The Constitution states that the Assembly “shall comprise at least 120 members.”

But, the Constitution also says that each new Assembly must elect its leaders by a simple majority, or 50 percent plus 1.

The Constitution, however, appears to contain nothing pertaining to replacing National Assembly members who refuse to take their seats. The law on National Assembly elections, however, says the NEC can redistribute a party’s seats to others, but only if the party “declares to abandon” their seats, or if the party is removed from the list of recognized political parties.

Koul Panha, executive director of the Committee for Free and Fair Elections in Cambodia, said such a provision in the National Assembly law could not be used to remove CNRP parliamentarians’ positions.

“You can’t assume automatically that they reject [their Assembly seats]” if they refuse to sit, Mr. Panha said.

He also concurred with Mr. Sovann that the National Assembly requires at least 120 of its elected members to show up to its first meeting to form the next government.

Keo Phalla, head of the NEC’s legal services department, declined to comment on Mr. Hun Sen’s warning that was passed on to the German ambassador.

“I don’t know and have no knowledge about this,” he said. “I can’t comment.”

Mr. Moser also said that Mr. Hun Sen on Thursday accused the European Union of hypocrisy for often chastising his government’s human rights abuses but giving CNRP president Sam Rainsy a free pass for his racist rants against Vietnam on the campaign trail. Mr. Moser said the E.U. was considering reacting to Mr. Rainsy’s rhetoric.

Earlier Thursday, Eang Sophalleth, Mr. Hun Sen’s personal assistant, offered a similar account of the meeting with Mr. Moser and said the prime minister delivered the same warning message to Chinese Ambassador Bu Jianguo later Thursday morning.

“In case they [the CNRP] boycott or abandon their candidates, they [their seats] can be taken and divided among other parties and they will be sworn in. After the new lawmakers are announced and sworn in, they will create the government,” Mr. Sophalleth said.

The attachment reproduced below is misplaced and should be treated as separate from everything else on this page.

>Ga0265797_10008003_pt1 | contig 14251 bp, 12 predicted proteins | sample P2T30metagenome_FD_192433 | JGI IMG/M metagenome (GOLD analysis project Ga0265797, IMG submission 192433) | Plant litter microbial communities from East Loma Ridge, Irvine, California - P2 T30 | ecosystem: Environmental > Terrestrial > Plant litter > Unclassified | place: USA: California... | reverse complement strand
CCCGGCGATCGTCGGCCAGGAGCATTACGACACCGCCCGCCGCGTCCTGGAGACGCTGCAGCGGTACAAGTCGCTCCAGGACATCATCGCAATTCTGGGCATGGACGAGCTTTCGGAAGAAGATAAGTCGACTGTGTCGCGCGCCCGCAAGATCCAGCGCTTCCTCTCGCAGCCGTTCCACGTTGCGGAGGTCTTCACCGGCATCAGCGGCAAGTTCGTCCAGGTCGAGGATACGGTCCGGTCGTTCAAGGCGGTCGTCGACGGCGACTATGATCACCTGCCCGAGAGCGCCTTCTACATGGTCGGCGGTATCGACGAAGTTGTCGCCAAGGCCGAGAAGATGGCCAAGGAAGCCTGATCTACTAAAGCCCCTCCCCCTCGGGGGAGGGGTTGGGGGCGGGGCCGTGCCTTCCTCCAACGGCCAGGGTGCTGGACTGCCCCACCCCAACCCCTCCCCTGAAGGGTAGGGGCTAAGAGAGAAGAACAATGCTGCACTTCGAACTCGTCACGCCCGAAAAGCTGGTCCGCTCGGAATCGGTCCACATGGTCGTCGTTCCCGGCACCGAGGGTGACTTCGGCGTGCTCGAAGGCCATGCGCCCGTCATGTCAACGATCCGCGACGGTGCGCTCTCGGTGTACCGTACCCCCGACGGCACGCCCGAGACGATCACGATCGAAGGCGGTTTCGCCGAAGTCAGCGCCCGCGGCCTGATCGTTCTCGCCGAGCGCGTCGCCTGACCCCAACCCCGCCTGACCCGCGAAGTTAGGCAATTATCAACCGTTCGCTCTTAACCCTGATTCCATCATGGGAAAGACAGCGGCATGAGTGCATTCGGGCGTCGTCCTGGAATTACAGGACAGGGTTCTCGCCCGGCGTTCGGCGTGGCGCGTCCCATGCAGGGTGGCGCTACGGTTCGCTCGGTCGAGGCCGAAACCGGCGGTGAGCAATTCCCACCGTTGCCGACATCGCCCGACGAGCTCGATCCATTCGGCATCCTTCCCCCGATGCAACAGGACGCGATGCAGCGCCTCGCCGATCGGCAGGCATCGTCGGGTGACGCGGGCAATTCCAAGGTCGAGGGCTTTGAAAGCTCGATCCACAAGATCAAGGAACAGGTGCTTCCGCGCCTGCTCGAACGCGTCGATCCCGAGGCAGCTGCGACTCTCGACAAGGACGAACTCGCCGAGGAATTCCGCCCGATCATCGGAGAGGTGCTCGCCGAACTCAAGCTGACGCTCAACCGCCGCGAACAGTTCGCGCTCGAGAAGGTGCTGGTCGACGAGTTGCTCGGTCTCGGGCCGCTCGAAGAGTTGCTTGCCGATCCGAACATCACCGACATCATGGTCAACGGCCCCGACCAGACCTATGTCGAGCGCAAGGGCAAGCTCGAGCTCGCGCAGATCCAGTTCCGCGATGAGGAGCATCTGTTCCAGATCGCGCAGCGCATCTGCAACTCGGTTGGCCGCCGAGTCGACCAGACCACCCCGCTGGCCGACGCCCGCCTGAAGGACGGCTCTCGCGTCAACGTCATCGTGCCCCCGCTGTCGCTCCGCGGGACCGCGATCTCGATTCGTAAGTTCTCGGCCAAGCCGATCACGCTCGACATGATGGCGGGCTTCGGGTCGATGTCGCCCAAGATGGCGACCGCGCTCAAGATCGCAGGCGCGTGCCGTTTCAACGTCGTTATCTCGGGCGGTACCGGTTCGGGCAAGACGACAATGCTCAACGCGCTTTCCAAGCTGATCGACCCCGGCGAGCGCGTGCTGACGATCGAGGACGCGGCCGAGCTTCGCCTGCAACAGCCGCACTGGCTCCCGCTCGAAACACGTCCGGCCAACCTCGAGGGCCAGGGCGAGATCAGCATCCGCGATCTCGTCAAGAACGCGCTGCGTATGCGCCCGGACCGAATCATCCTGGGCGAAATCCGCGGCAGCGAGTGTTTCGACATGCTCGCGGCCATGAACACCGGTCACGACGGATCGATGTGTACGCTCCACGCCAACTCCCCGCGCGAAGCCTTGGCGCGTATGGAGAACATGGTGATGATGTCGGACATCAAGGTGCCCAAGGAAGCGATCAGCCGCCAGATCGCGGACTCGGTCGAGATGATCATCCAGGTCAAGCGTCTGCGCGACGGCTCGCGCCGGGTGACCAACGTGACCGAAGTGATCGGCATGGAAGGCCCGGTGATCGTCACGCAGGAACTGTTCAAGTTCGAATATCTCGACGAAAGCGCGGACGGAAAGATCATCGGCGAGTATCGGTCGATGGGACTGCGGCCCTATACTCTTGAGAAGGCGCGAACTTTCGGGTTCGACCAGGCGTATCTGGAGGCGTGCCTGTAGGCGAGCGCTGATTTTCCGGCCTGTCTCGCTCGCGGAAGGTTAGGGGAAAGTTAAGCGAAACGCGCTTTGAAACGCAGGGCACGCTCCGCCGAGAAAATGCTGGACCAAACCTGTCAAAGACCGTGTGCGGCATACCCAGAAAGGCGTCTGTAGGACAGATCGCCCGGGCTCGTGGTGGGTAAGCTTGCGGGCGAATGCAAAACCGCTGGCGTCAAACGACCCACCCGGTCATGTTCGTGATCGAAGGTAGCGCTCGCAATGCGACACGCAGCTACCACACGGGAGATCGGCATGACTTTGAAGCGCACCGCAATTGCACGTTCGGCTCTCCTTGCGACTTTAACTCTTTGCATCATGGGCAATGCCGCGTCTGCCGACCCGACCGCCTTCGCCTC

He said Mr. Hun Sen also rejected interpretations of the Constitution that claimed the National Assembly needed more than a simple majority of elected members to convene its first post-election meeting.

Mr. Sophalleth also said that Mr. Hun Sen rejected the possibility of forming a coalition with the CNRP.

“Samdech [Mr. Hun Sen] sent a message to the E.U. and the opposition that it could not, because it went against democratic principles that require a government and an opposition,” he said.

After his initial press briefing, however, Mr. Sophalleth called reporters back to the prime minister’s office about an hour later telling them that his first briefing was incorrect.

In his second briefing, Mr. Sophalleth avoided most of what he had said the first time, saying instead that both the Chinese and German ambassadors had congratulated Mr. Hun Sen on winning the election.

“His Excellency Wolfgang also congratulated him on the vote and said that his chancellor, Angela Merkel, would be very happy if she had won a majority like the Cambodian People’s Party,” Mr. Sophalleth said.

Mr. Moser later confirmed congratulating the prime minister on the win “on the basis of the preliminary results,” he said.